In the Final Moment
The room is hued in the deep oranges and reds of the sunrise peering through the drawn blinds. A lonely folding table is positioned in one corner of the room, one chair with its back against the wall opposite of me and the other chair pushed in to the table. A wardrobe stands tall in another corner and a short dresser rests at the foot of my bed with a blackened box TV on top of it.
I stand beside my bed as I gather in the unchanging arrangement of my room. I don’t remember getting up though, or waking up. I barely make out the sound of slow sighs behind me. I turn around to see myself, still wrapped tightly in my cream bedsheets, mouth open slightly and eyes closed. Am I dreaming?
Or lucid dreaming? I studied up on the subject in my fifties during the writing of my third fantasy novel. It was said to be like an out-of-body experience. I look back at myself, This is as out of body as it gets. My body catches on a snore then, and for a while, my chest stops moving. A stab of pain shoots through my heart and a small pressure begins in my forehead. My body sucks in a long breath, coughs, and goes back to its normal breath pattern as if nothing happened.
“I think you’re wrong on this one, ‘ol pops,” my eyes follow the source of the voice to a man sitting in the chair against the wall. He’s wearing a black beret, a loose-fit button-up tan shirt with rolled cuffs, and black trousers being supported by a pair of suspenders. The man almost appears translucent in the orange lighting. He leans forward to place elbows on thighs and adds in his thick New York Bronxs accent, “This ain’t what ya studied before.”
I draw in a shaky breath, unsure of what to say.
“Don’t ya remember me, pops?”
I shake my head slowly, “I’m sorry, but no.”
“Ouch, that’s a stinger to the ticker,” he clutches his breast in mock anguish. When seeing his attempt at comedy doesn’t hit its mark, he rolls up his left pant leg, “Maybe this will jar your memory, pops.”
I look down to see a mauled calf muscle. The whole length of it is streaked in dark pink caverns and craters where the skin and muscle look to have been torn off. How did this man even walk in here?
He notes my shocked expression. “Pretty ugly, eh? You did this to me. Well, indirectly.”
“What are you talking about?”
“Remember The Great?”
My eyebrows furrow, and I think for a moment. Nothing comes to mind. What does this man want? And how did he get past the nurses and into my room? I don’t know him. He looks like he’s from an entirely different century.
And then I remember. The fishing crew I wrote about in college. I constructed an entire decade of their adventures. Set in the 18th century, they encountered the biggest fish anyone from the colonies had ever seen: a Great White. One man in particular battled face to face with the beast: the boat engineer, Charlie.
“I knew you’d remember, ‘ol pops.”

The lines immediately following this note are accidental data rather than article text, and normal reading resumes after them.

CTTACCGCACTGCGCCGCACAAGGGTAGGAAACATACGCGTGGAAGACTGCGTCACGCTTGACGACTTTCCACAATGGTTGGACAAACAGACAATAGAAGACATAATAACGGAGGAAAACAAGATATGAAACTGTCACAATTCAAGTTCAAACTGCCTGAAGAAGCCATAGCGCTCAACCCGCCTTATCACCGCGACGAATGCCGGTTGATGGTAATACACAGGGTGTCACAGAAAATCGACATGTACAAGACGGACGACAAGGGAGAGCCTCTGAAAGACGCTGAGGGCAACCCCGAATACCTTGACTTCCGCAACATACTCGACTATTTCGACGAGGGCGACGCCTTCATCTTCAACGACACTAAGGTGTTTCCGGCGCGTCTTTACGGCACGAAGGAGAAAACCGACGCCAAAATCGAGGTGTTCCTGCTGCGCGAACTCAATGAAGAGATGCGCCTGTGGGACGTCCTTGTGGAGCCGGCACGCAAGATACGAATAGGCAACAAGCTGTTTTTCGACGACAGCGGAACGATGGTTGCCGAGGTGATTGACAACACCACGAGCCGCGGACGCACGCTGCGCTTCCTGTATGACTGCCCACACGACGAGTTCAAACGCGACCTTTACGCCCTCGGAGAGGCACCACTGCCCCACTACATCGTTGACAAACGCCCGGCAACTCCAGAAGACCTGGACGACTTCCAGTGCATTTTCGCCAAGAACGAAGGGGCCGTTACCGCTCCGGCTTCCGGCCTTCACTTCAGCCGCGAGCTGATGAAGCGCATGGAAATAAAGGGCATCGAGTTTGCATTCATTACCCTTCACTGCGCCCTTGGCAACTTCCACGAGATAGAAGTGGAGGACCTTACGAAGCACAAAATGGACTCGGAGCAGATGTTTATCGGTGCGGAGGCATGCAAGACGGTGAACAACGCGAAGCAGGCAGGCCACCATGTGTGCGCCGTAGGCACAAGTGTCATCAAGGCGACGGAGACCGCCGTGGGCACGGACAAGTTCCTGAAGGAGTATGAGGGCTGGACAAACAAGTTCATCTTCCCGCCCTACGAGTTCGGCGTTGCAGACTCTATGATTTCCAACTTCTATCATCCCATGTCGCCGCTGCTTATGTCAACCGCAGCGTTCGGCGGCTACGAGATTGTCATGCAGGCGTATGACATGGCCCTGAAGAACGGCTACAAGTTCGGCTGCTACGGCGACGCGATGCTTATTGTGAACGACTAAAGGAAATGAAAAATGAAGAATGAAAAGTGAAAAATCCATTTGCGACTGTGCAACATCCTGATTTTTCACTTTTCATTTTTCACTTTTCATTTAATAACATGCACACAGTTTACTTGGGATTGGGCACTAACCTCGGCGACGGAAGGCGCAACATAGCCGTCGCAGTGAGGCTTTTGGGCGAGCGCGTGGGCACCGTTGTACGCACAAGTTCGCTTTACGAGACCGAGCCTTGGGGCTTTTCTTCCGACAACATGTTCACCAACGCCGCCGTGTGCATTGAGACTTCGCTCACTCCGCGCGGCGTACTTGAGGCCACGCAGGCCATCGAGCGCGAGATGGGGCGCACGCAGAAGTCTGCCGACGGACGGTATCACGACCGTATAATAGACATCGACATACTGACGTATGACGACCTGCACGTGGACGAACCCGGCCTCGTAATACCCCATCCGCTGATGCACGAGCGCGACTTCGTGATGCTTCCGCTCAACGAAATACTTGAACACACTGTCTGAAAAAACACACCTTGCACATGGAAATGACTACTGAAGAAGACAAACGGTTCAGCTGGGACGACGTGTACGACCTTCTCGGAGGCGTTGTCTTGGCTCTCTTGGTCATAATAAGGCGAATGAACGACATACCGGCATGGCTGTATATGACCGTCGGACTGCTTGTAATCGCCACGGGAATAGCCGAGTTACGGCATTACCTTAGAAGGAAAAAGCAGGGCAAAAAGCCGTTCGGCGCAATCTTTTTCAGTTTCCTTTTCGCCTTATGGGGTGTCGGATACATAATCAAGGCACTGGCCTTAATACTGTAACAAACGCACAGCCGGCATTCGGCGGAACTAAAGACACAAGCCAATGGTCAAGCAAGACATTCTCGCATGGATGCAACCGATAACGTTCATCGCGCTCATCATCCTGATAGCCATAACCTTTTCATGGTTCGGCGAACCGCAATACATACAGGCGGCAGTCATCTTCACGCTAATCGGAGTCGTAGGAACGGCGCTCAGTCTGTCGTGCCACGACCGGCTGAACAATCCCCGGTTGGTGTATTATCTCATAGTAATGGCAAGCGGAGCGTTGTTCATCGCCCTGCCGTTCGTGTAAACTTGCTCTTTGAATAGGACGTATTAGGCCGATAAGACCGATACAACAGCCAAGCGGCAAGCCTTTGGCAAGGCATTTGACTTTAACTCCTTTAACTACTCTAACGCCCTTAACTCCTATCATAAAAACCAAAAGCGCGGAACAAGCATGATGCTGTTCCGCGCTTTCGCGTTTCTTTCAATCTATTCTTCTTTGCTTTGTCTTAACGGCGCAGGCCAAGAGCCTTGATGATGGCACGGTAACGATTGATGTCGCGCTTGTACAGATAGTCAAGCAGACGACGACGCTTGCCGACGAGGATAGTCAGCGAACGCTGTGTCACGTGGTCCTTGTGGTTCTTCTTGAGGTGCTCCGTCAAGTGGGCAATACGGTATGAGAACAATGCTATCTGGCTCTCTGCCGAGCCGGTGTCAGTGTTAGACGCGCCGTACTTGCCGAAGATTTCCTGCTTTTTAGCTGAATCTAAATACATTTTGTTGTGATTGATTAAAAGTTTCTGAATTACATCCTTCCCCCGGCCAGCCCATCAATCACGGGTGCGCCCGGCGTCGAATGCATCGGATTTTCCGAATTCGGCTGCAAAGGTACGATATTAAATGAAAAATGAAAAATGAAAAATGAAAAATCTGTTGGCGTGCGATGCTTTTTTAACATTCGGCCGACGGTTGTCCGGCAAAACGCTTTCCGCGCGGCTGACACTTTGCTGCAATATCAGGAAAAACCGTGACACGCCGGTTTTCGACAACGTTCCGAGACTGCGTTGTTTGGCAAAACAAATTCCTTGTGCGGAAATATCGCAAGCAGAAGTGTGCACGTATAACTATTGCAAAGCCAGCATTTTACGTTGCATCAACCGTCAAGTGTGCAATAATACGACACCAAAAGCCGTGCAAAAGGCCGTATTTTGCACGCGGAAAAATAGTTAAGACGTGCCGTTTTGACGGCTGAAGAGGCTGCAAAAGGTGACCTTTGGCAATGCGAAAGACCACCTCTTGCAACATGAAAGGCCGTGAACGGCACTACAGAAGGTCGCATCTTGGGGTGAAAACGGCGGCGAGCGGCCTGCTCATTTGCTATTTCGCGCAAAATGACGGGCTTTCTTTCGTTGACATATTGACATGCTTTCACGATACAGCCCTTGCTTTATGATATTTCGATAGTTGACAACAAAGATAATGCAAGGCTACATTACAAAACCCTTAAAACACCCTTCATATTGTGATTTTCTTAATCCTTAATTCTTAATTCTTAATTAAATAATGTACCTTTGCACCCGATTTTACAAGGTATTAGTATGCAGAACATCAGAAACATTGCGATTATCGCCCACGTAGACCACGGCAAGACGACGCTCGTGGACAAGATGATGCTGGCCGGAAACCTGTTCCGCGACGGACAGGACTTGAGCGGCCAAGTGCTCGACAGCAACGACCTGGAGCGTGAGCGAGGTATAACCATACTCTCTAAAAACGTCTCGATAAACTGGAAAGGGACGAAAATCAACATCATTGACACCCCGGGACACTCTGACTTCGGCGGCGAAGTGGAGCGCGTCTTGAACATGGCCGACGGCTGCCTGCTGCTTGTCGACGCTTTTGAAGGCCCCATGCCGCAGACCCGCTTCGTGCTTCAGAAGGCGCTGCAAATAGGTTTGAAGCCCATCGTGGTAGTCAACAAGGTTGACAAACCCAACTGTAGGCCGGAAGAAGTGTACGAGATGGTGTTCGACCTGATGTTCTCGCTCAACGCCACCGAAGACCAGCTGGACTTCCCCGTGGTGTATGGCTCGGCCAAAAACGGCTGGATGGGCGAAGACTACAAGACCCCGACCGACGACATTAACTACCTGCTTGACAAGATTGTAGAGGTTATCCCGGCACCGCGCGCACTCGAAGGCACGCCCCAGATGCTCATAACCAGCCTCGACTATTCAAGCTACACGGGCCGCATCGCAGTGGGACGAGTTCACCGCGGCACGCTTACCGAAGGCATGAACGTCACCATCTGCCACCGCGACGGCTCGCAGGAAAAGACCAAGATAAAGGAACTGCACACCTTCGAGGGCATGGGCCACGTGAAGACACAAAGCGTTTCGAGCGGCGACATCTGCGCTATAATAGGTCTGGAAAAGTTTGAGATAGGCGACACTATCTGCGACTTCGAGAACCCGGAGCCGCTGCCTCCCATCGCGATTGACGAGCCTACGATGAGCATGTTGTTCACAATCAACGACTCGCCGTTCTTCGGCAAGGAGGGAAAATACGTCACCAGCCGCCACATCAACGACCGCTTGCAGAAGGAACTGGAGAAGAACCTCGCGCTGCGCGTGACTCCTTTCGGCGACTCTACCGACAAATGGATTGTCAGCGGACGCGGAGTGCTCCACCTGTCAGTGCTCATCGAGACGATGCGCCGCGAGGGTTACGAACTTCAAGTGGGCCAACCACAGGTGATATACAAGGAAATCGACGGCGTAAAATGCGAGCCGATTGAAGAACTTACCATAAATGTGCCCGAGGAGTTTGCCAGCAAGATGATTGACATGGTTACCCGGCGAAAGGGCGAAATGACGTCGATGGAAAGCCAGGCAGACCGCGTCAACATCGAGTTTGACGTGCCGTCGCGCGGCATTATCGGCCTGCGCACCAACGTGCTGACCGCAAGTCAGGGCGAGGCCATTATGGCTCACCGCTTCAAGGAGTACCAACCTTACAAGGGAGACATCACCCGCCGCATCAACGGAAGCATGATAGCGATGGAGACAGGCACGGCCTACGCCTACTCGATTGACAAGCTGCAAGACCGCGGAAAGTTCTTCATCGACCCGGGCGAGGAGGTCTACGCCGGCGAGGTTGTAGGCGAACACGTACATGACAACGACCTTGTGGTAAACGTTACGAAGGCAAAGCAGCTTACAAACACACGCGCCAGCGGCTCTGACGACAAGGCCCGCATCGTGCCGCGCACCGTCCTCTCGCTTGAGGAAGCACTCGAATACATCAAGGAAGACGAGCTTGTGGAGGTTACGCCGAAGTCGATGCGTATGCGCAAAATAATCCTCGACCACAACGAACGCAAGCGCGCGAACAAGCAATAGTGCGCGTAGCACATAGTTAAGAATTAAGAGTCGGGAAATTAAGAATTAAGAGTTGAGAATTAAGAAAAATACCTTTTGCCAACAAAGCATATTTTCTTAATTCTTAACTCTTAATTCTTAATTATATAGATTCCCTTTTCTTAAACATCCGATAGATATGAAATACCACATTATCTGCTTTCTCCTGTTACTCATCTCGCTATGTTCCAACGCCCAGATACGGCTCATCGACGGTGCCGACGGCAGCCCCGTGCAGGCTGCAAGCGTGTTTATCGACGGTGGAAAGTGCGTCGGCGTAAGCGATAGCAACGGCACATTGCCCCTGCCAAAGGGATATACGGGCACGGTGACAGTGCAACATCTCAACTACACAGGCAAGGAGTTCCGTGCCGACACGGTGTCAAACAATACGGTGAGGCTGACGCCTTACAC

I can’t believe it. Writing Charlie’s story helped me through some tough times. Not to mention it was my first published work. How had I forgotten? Has it really been so long?
His thoughts and emotions used to fill my mind and body. His were mine and mine were his. He was a part of me. Is still part of me, a wisp of my soul.
Then, the room plummets into silence as the constant, low crackle and rumble from within my body’s chest stops, and there’s nothing. Not even a breath. Not even a breath. I turn to look at the bed. There I lie, peacefully turned onto my side, mouth still open. I try to see chest movement, but a surging pain drills in between my eyes. It’s enough to blur and dim my vision as the room grows to be a foggy violet.
“I can’t tell if he’s breathing, Charlie,” I say, the pain drilling deeper into my head.
When he speaks, his voice is in my ear and his arm is wrapping around my shoulder. “It’s because he ain’t, ‘ol pops,” Charlie says, all humor gone. He gives my shoulder a gentle pat and adds, “but you’ll be alright. We’re here.” He stretches his other arm out to indicate the entire room and in doing so seems to slowly lift a blanket off of a half a dozen other figures standing in the room. I wince as a fresh wave of pain sinks into my head.
I stammer a “Who are they?” to which Charlie states simply, “Some old friends.”
And then I see them. Every one of them. My characters’ stories flash before my eyes: the cave adventurer, the widowed woman, the lost astronaut, the shaman, the time-traveler, the warden, the boat engineer—Charlie. They are all here. Every voice that had ever whispered to my being, here, watching me with sullen eyes.
“This is it, ‘ol pops. You can’t stay in this room any longer. Through that door,” Charlie motions toward my room door, “something amazing awaits you. Something so unimaginably fantastic, I don’t even think you could put it down on paper.”
He gives me a nudge toward the door. I hesitantly take two steps and reach for the handle, a cool relief flowing into my forehead.
I ask over my shoulder, “Are you and the others coming with?”
Charlie shakes his head, “Afraid not. We’re gunna stick around and do a little breathin’ for ya, pops.”